Whatever you enjoy doing with your horse, we all at times feel that we have plateaued or are stuck in a rut. We might know where we want to be, but not how to get there. Sound familiar? These tips from equestrian mindset coach Sophie Green will help you get back on track this summer.
Why set a goal?
Having goals is key to success. They make sure you recognise when you are achieving something significant, and also help you to maintain motivation when things get tough. We know that horses like to test us. Having setbacks is part of life, but having a well-set goal to aim for can ensure we stay on track.
Six ways to set successful goals
- Be specific
Set detailed short, mid-term and long-term goals. This will help you be clear in what you want, but don’t be afraid that you might be shutting out opportunities because you’re focusing too closely on something specific.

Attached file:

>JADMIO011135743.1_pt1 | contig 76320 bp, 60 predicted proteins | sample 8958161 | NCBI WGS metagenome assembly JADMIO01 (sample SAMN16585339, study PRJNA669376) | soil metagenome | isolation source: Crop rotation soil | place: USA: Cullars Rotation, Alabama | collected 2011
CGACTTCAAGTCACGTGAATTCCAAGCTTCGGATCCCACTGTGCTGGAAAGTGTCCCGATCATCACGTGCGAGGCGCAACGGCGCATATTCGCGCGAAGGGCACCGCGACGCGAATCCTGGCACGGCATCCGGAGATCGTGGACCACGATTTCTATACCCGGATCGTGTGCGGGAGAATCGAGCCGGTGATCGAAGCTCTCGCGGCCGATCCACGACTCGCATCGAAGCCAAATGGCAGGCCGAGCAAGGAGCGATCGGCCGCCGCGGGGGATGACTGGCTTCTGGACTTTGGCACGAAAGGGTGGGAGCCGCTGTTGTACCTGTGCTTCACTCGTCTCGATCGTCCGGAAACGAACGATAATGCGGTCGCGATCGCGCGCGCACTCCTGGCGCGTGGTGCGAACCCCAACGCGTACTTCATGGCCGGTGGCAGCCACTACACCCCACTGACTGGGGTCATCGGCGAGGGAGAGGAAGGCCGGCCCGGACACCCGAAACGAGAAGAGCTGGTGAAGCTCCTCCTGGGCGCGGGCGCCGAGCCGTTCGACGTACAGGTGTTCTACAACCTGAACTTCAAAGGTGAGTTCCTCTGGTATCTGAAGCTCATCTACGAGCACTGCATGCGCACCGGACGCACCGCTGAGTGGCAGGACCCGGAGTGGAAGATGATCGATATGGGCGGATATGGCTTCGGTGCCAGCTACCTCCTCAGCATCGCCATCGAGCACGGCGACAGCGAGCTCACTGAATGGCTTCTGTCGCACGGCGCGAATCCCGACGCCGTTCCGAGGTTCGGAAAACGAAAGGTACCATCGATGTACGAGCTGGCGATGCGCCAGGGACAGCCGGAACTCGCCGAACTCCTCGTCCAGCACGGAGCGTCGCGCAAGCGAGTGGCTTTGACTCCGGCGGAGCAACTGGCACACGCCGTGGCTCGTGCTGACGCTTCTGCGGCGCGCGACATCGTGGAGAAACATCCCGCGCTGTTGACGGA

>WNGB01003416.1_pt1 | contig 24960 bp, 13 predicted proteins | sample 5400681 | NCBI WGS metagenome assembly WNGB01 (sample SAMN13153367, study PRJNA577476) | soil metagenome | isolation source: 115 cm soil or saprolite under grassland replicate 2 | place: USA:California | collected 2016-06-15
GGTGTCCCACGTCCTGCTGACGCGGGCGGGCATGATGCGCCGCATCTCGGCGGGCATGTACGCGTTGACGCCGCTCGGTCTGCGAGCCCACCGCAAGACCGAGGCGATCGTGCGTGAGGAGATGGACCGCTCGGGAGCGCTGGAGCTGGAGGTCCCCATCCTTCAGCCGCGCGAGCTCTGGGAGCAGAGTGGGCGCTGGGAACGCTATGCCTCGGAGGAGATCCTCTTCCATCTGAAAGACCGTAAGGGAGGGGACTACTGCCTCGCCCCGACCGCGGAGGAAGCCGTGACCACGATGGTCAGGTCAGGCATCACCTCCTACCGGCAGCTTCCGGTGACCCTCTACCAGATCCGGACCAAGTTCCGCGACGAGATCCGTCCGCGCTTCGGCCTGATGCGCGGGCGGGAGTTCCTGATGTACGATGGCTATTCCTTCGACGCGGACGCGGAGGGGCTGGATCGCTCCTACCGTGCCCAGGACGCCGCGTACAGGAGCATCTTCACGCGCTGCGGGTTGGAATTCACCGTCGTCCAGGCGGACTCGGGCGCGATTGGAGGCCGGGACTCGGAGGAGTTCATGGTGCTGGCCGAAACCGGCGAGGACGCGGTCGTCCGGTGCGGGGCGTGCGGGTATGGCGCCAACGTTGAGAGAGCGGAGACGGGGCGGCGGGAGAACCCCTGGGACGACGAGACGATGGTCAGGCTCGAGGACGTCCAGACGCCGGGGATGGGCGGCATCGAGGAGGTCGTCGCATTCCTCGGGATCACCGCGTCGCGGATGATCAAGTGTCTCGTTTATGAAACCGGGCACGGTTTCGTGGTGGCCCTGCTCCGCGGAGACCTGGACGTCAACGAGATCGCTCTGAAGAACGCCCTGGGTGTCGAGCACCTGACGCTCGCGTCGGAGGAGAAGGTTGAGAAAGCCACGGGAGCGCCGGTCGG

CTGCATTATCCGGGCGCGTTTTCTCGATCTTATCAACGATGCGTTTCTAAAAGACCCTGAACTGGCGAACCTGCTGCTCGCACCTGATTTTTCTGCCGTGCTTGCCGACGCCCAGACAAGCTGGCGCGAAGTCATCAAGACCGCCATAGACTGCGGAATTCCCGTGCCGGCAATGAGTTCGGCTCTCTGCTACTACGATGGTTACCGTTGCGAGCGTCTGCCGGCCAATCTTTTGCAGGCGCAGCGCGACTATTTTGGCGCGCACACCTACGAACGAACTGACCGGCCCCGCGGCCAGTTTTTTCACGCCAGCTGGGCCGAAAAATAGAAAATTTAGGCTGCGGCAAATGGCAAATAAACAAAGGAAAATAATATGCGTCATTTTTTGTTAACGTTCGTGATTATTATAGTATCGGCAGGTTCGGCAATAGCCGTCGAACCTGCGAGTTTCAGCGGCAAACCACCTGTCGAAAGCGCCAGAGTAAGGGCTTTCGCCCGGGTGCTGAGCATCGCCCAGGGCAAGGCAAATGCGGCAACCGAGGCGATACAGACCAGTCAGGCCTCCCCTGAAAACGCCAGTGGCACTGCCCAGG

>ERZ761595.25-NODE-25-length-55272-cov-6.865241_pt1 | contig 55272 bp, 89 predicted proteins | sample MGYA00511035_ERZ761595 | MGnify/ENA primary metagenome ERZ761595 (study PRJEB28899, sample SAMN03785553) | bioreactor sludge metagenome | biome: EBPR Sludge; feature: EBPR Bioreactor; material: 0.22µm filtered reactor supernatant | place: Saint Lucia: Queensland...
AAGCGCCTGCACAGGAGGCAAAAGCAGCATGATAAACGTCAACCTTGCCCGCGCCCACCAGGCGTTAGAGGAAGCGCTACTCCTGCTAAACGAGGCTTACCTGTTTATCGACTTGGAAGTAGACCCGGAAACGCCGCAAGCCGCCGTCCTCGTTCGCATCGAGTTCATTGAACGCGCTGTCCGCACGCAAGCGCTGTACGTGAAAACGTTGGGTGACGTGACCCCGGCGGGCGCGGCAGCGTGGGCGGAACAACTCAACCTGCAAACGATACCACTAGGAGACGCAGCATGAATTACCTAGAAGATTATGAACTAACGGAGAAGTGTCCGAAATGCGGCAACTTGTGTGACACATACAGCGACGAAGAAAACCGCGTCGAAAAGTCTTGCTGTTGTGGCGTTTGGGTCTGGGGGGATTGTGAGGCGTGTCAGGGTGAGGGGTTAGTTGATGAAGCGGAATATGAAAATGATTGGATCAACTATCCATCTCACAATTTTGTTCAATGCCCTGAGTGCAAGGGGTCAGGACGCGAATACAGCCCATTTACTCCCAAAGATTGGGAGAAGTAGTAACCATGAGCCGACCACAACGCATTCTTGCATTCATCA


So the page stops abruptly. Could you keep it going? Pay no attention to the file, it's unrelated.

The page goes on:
- Have direction
Make sure you are heading towards your goal rather than away from it. Having an end goal to reach will help you to take a direct approach, rather than zig-zagging.
- Stay positive
While thinking positively about a goal doesn’t guarantee you’ll make it, thinking negatively about it pretty much guarantees that you won’t. So try to stay optimistic, even if you suffer setbacks.
- Focus on YOU
Make sure your goals are aligned to what you want to achieve, rather than becoming swept up in someone else’s dreams. Being honest with yourself about what you want to achieve will help you keep on track, and make your success even better.
- Don’t panic
It can be difficult to set long- or short-term goals. Perhaps you find one easier than the other, or don’t know where to start at all. Take the time to think about what would be meaningful for you to achieve, however big or small, rather than just setting a goal for the sake of it.
- Chart your progress
When you are focussed on the end goal, you can sometimes forget to appreciate the progress you have made on your way there. You should be proud of the achievements you make with your horse, so don’t forget to celebrate on the journey.
Read the full feature in the July issue of Your Horse.